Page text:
In its latest 21/22 season overview report, UEFA has underlined the success of women’s football and the way it engaged fans during the most recent UEFA EURO Women’s tournament.
The report marks England’s victory in last summer’s competition as a significant stepping stone to promoting female participation in the sport.
“For everyone who cares about women’s football, for all the people we touched through the EURO in England, the journey continues. We will aim high.” This was stated by UEFA’s Managing Director of Women’s Football, Nadine Kessler.
Generally, UEFA has been quite vocal about its support to develop the female side of football, launching its first dedicated women’s strategy in 2019 with the purpose of attracting more public attention.
Since then, the European football body has registered significant growth in the reach of the Women’s EURO – from 178 million viewers in 2017 to 365 million tuning in to watch last summer’s competition.
The value of the tournament has also increased five fold over the same time period – an indicator that the Women’s EURO has managed to unlock previously untapped commercial opportunities for its partners.
On these goal achievements, Kessler added: “I think we can be very happy and proud of what we’ve achieved. But, I would still say let’s not celebrate too early – like a football match, we’re only halfway. It’s also not just about achieving our goals. It’s about continuously improving, thinking long term, being better every day.”
Furthermore, Chair of UEFA’s Women’s Football Committee, Anne Rei, reminded all of UEFA’s 55 member associations about their key role in attracting more female players to football – a strategic move that would see the number of women and girls playing football in Europe increase from 1.25 million in 2019 to 2.5 million by next year.
“Every association must use the positive image created by the EURO to achieve their objectives,” Rei said. “They should guarantee suitable environments for coaching at all levels.”
In order to achieve that, UEFA has used England’s recent hosting of the Women’s EURO finals as a starting point to invest €300,000 into different regional legacy programs followed by an additional £3m English FA-backed stakeholder funding.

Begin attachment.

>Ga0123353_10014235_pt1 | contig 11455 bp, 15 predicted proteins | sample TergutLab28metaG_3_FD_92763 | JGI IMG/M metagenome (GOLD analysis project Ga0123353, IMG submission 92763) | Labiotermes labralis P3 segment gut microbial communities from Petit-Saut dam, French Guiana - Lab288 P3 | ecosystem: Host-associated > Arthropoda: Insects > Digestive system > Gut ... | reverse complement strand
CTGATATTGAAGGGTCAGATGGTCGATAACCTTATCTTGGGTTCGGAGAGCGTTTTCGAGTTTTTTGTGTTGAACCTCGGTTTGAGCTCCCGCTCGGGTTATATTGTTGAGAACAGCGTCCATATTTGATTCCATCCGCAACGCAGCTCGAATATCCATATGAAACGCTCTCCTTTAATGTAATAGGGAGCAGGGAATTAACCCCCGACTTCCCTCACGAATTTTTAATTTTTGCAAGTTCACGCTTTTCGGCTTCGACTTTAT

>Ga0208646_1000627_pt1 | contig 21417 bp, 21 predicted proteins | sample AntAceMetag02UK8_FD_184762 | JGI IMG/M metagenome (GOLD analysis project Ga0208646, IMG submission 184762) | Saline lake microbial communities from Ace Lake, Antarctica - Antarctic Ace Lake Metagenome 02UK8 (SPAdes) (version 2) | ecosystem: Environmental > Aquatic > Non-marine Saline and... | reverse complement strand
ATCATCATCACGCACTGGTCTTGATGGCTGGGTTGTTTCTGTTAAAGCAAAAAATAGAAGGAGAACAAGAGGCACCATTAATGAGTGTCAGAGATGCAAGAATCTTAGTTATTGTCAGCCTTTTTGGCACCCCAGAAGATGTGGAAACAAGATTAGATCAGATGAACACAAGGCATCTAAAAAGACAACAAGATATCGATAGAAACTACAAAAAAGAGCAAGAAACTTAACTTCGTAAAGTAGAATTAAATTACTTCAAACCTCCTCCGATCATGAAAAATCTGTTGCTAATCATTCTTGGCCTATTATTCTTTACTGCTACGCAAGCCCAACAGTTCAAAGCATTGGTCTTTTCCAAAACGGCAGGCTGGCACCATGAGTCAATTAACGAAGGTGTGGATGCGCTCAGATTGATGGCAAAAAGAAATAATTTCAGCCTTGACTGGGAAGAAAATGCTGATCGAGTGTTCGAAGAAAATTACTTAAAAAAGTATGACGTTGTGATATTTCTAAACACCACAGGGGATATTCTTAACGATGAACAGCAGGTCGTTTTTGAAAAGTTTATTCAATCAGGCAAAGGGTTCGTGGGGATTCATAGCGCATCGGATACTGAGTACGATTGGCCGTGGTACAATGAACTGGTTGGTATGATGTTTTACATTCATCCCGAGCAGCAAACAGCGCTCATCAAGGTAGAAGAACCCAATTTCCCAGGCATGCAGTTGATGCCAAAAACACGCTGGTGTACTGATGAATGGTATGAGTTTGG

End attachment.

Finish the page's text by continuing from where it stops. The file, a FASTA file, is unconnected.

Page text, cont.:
The initiatives aspire to bring positive changes into women’s football by ensuring equal access to the sport in all educational facilities, an overall welcoming grassroots football environment for women and girls, as well as an increased diversification of football staff.
Partial survey results have already shown progression on several of these goals, registering close to 90% success so far in some of the nine host cities – Manchester, Wigan & Leigh, Trafford, Sheffield, Rotherham, Milton Keynes, London, Brighton & Hove, and Southampton.
There are also plans to introduce a new competition system this autumn, which would see the UEFA Women’s Nations League intertwine with the European qualifiers – something that the football body believes will bring fairer competition and a greater commercial reach.
Beth Mead, winner of the last EURO’s Player of the Tournament award thanks to her performance for England, concluded: “We want to create a lasting legacy, not one where we’ve got a buzz around the women’s game for a couple of months because of what we’ve done.
“Now it’s just the beginning – we’ve got to push on and keep pushing the women’s game to the next level. It’s the least it deserves.”